“You almost don’t need to say the words, ‘risk management’,” says Barbara Zvan, head of risk and asset mix at the $84.9 billion (C$87.4 billion) Ontario Teachers’ Pension Plan (OTPP), when asked about how closely integrated the investment and risk management teams at the big defined benefit fund are. She talks to Simon Mumme about how the OTPP assessed risk during the financial crisis, and how it views markets now.
Before the financial crisis belted markets, the OTPP was cutting investments in listed equity and credit strategies. To meet its projected liabilities, the fund built larger allocations to inflation-linked investments, such as timberland, commodities and real estate. But it was also worried about the risks brought on by widespread leverage in equity and bond markets. Â
If only it moved faster. In 2008, the fund lost $12.1 billion from its equities portfolio and 6.5 billion from fixed income investments. Meantime, it’s inflation-linked, or real asset, portfolio gained $194 million.
“We were removing positions, but just not fast enough,” Zvan says.
In the extreme uncertainty of late 2008 and early 2009, Zvan was frequently called upon by the OTPP board for updates on its investment positions and the various risks affecting them.
“If market conditions change, you’re in front of the board and you’re talking about it,” she says.
Such reporting of risk is a function of Teachers’ governance structure, which ensures that the risk department has a direct line to the board. This guaranteed access is demonstrated by Zvan’s promotion to the post of chief investment risk officer earlier this year, in addition to being head of risk and asset mix, which sees risk management receive as much airtime as investment management at board meetings.
“It’s about having a clear line to the board, and getting information to the board so they can ask good questions of the management.
“Risk management is about getting the right information to the right people at the right time.”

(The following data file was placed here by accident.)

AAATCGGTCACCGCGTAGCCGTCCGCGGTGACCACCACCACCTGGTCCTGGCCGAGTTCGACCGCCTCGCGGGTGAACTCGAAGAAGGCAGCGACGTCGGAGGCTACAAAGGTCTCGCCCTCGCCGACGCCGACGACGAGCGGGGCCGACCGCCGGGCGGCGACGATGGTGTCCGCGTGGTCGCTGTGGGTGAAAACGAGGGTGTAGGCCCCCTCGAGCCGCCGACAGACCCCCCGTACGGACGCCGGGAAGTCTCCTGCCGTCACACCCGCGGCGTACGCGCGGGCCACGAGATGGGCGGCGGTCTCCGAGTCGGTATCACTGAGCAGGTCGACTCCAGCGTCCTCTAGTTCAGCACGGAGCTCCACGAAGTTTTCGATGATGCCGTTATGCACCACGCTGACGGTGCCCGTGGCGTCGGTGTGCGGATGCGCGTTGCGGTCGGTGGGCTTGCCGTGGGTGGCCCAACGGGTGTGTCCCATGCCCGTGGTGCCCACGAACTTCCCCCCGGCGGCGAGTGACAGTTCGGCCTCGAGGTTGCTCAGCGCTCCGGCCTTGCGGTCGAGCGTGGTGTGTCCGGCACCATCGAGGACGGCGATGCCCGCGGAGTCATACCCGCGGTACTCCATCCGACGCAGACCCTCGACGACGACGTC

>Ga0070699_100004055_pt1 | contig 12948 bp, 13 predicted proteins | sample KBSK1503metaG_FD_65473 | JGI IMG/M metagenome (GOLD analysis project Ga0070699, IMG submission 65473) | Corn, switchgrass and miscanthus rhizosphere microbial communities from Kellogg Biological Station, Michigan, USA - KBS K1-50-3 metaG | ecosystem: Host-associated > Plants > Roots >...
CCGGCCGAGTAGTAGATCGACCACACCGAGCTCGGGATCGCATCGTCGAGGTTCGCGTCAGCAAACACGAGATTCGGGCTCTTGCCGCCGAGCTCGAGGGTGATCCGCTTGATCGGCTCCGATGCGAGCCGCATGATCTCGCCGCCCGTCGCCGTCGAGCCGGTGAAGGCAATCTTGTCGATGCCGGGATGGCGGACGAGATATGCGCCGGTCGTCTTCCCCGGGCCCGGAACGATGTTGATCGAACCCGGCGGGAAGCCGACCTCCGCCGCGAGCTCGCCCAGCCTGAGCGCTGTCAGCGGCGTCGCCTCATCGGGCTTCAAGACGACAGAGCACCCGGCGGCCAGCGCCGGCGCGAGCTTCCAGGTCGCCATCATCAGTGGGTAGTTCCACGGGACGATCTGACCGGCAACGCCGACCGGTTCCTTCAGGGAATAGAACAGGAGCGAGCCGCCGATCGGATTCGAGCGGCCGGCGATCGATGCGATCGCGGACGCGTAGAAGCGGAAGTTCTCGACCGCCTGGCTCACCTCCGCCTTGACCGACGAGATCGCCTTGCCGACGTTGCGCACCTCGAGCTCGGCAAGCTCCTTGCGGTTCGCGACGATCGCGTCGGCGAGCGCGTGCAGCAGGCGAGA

And the ‘right people’ are usually those at the top. Jim Leech, chief executive officer of Teachers’, proves his respect for risk by chairing the fund’s enterprise risk committee. Throughout the organisation, “people in risk management are integrated into the business, so they know what’s going on,” Zvan says.
“You want to build that culture of collaboration, so people know what’s going on in the different groups. This works very well at getting people all across the plan talking about risk.”
The OTPP is continuing to divest from equities and bonds and build its exposure to real assets. This shift is driven by a declining contribution rate from fund members. In 1990, Teachers’ had four active members for each retiree. Now it has 1.6 for each retiree. Â
“Regardless of what was happening [in markets], we were reducing equities. The underlying demographics of the plan meant this shift was necessary.”
The real asset portfolio now constitutes for 45 per cent OTPP’s assets, while equity strategies account for 40 per cent and bonds 15 per cent.
Among the equity and credit strategies being sold down by Teachers’ are hedge funds.
The plan was invested in hedge funds before the investment strategies enjoyed a boom following the underperformance of many long-only equity managers as the dotcom bubble burst.
But the failure of many hedge funds to provide absolute returns during the financial crisis has entitled OTPP, like all pension funds, for clearer explanations of the return drivers within these traditionally opaque operations. Â
“We’re a bit more critical, we ask more questions,” says Zvan.
Zvan says the fund’s sell-downs of equity and bond investments weren’t reflective of a panic to find liquidity to meet liabilities and investment commitments towards unlisted assets.
“We got liquidity right. We were able to manage our liquidity and make payments.”
The OTPP uses a proprietary system to project its liabilities as far as 40 years ahead, and performs scenario testing to determine how its funding ratio would be affected in the face of severe macro events, such as the financial crisis, and declining contributions.
“We’ve always done that, but now we really understand the importance of that.”
For fund’s annual investment plan, which is developed in October and November each year, the team’s investment outlooks are translated into an asset mix policy which incorporates risk budgets and reviews of performance benchmarks.
Even though markets have rallied steadily from their March nadir, and some form of economic recovery seems likely, Zvan and her 30-person team bypass the immediate relief to gauge identifiable risks.
“We still think there’s uncertainty,” Zvan says. “Things can still make the recovery unbalanced.”
When asked to specify which markets or sectors present major risks for the foreseeable future, she singles out to the ability of companies to refinance, then pauses.
“I’m worried about all parts of the market,” she concludes.